Birmingham Museum and Art Gallery will host Europe’s first major Photorealism retrospective in what is being seen as a ‘real coup’ for the city.

Photorealism: 50 Years of Hyperrealistic Painting, which opens in November, is the first major large-scale retrospective in Europe devoted to this art genre and features celebrated artists such as Birmingham-born John Salt and Chuck Close.

Surveying the work of the major US artists considered to have developed the style, the exhibition includes the large-scale hyperrealistic paintings of American life with which Photorealism became famous.

In the late 1960s, a group of artists emerged in the US whose focus was the realistic depictions of everyday objects and scenes. Photography was used as a source for their paintings, with images of consumer goods, cars, motorcycles, diners and cityscapes – the clichés of American life – painstakingly reproduced to a much larger scale in oil and acrylic.

This first group of Photorealists had its roots in the United States, taking the American way of life as subject. Transport was a running theme in this early period, with scenes of trucks, planes, motorcycles and cars common. The seminal works Bride (1969) and White Chevy – Red Trailer (1975) by Birmingham-born artist John Salt – himself raised in a family employed in car manufacturing – are included in the exhibition.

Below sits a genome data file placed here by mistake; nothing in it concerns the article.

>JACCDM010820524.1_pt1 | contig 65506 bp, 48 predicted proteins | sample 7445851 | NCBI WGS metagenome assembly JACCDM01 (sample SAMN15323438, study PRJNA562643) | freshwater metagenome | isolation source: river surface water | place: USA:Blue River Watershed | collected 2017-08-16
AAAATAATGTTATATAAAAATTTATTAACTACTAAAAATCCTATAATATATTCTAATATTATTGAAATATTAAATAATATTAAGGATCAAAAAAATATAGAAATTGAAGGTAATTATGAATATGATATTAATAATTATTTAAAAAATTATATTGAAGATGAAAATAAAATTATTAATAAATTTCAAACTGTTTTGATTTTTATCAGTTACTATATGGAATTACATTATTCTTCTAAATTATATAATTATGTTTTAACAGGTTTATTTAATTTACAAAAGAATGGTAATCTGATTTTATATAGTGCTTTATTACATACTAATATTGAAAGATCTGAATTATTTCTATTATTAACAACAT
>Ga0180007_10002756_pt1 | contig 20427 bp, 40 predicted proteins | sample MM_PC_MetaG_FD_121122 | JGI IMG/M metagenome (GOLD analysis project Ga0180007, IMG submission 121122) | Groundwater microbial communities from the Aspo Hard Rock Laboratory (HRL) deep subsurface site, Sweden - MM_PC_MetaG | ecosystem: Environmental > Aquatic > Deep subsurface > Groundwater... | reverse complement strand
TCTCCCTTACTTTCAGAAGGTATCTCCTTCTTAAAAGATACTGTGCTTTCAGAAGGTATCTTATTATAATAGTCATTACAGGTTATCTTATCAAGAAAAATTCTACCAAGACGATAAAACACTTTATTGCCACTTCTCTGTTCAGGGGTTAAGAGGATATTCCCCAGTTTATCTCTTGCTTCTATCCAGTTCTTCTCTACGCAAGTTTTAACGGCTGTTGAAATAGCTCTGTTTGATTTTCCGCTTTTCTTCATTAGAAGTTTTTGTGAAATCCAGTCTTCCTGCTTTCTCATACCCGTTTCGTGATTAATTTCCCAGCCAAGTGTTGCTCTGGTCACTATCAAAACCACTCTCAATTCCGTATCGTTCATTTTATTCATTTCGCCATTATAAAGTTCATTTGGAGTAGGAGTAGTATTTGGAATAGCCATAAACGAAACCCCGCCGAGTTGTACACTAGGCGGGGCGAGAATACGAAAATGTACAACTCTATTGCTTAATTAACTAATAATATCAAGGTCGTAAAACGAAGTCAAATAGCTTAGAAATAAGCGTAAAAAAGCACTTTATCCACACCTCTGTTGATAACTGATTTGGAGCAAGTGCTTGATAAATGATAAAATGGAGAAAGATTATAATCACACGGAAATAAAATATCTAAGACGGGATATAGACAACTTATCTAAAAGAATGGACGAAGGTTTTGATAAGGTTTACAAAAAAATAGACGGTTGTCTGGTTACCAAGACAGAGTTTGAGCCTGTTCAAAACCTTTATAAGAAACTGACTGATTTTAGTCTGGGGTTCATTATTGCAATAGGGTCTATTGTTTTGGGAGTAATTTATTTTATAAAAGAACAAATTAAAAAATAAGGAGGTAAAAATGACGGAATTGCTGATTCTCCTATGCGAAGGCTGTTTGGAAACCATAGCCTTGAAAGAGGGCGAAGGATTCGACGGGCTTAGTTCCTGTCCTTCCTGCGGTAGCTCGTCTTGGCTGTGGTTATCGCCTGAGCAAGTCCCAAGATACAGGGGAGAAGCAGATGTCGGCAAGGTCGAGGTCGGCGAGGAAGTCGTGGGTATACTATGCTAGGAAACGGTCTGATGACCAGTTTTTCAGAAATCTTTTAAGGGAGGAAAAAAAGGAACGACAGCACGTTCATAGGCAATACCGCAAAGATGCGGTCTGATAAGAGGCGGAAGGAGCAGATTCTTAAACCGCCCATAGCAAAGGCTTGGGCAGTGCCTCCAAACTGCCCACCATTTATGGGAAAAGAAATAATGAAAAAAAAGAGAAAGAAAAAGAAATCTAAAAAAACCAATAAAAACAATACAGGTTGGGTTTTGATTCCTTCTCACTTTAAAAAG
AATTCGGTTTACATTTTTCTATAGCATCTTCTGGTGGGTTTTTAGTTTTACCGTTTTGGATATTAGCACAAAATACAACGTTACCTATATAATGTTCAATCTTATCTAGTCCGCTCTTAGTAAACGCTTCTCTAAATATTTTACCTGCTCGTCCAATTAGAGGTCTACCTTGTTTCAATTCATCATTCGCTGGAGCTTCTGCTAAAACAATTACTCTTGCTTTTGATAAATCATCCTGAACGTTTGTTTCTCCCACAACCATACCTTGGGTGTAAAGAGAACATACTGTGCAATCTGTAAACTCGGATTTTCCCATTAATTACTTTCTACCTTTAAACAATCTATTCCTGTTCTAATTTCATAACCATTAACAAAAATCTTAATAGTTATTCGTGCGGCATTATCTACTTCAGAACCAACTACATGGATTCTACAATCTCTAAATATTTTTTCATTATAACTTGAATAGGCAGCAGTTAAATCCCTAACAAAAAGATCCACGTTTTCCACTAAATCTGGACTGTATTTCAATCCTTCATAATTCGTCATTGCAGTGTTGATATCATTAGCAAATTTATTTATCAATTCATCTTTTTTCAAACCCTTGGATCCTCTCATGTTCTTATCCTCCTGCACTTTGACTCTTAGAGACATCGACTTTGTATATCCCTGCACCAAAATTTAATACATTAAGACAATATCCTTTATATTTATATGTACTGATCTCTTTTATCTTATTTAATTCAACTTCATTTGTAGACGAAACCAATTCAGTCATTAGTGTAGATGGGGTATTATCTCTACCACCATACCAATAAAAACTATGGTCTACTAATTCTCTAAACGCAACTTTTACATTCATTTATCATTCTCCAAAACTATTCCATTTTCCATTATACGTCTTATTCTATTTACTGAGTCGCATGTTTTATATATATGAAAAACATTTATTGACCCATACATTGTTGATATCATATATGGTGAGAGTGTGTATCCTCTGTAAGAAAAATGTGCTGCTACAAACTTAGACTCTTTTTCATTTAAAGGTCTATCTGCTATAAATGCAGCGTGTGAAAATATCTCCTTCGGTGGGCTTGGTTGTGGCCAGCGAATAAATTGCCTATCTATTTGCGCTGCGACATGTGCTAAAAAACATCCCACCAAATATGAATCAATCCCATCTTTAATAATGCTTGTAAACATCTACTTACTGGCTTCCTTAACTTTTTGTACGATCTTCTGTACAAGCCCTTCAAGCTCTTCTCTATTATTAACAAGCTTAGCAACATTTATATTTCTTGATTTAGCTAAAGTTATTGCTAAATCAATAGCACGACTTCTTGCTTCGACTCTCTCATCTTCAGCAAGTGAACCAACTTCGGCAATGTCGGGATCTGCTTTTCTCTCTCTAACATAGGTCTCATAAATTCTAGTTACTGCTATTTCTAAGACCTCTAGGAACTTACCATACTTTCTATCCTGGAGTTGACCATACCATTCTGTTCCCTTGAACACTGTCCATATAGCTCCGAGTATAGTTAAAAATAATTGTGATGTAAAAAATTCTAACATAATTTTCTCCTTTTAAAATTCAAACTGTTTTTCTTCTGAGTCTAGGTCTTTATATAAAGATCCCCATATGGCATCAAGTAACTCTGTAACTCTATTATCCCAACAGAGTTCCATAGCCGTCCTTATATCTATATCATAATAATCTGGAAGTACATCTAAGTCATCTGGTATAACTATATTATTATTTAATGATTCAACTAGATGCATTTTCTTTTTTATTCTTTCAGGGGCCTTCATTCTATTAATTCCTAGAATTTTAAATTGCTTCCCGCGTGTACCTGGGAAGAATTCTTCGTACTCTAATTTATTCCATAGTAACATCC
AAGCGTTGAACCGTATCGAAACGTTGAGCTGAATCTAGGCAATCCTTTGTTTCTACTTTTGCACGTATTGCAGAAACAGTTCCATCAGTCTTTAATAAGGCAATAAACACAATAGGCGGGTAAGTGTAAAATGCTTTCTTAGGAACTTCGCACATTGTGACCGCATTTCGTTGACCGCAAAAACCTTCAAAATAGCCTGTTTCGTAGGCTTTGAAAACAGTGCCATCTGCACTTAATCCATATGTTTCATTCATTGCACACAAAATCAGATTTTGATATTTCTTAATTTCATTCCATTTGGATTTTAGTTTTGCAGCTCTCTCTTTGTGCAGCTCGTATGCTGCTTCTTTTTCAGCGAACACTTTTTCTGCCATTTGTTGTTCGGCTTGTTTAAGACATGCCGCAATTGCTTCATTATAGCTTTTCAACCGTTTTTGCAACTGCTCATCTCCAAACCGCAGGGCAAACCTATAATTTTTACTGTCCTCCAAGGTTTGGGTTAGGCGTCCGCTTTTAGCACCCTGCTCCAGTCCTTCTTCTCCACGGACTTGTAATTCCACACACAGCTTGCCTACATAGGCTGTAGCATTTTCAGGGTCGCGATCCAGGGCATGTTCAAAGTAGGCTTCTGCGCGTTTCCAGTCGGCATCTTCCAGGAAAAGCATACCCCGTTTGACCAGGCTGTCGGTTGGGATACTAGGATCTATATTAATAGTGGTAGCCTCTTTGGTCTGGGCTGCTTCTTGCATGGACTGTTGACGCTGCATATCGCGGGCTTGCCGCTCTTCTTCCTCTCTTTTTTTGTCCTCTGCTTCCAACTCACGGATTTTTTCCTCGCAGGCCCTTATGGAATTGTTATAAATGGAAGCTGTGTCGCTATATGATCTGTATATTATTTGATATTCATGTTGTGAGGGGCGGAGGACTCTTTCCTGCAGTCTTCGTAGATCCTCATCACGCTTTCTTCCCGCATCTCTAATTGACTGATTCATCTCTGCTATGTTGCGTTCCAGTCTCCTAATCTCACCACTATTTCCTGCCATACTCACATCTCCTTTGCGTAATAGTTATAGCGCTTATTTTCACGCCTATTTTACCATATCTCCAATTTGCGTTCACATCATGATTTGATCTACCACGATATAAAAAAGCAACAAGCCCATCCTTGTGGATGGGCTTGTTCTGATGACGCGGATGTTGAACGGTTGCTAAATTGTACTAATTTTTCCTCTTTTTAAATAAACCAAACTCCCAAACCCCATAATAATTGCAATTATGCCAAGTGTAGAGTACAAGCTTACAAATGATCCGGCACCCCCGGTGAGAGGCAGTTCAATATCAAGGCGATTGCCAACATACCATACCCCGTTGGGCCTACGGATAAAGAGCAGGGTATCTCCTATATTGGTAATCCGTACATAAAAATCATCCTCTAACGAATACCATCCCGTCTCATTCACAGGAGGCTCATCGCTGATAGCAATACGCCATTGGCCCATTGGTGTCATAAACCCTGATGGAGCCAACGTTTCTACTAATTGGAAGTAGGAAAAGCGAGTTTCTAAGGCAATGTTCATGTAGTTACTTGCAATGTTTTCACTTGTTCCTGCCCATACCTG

Photorealism: Raphaella Spence, Vegas (2011)
 

The great Chuck Close, meanwhile, became known for massive scale portraits, constructing faces through a complex grid-based reconstruction from photography.

The second generation of Photorealists, working in the 1980s and 1990s, built upon the work of those who had gone before them, with an increasingly international focus. The era of digital photography inevitably impacted upon Photorealism, with a third, present-day, group of artists creating paintings pixel-by-pixel, resulting in pin-sharp accuracy.

The exhibition features work by these later Photorealists, including Peter Maier who - having worked for several years as a designer in the car industry – uses special automobile paint applied with a spray gun in as many as 25 layers to make his images of highly polished car bodies.

Andy Horn, Head of Exhibitions, Birmingham Museum & Art Gallery, said: “Not since the 1970s has there been the opportunity to view so many Photorealist paintings in one place. This exhibition – the first in Europe to gather all the star names of the genre – is a real coup for Birmingham Museum and Art Gallery.''

Dates: November 30, 2013 – March 30, 2014. Visit www.bmag.org.uk for ticket details and opening times.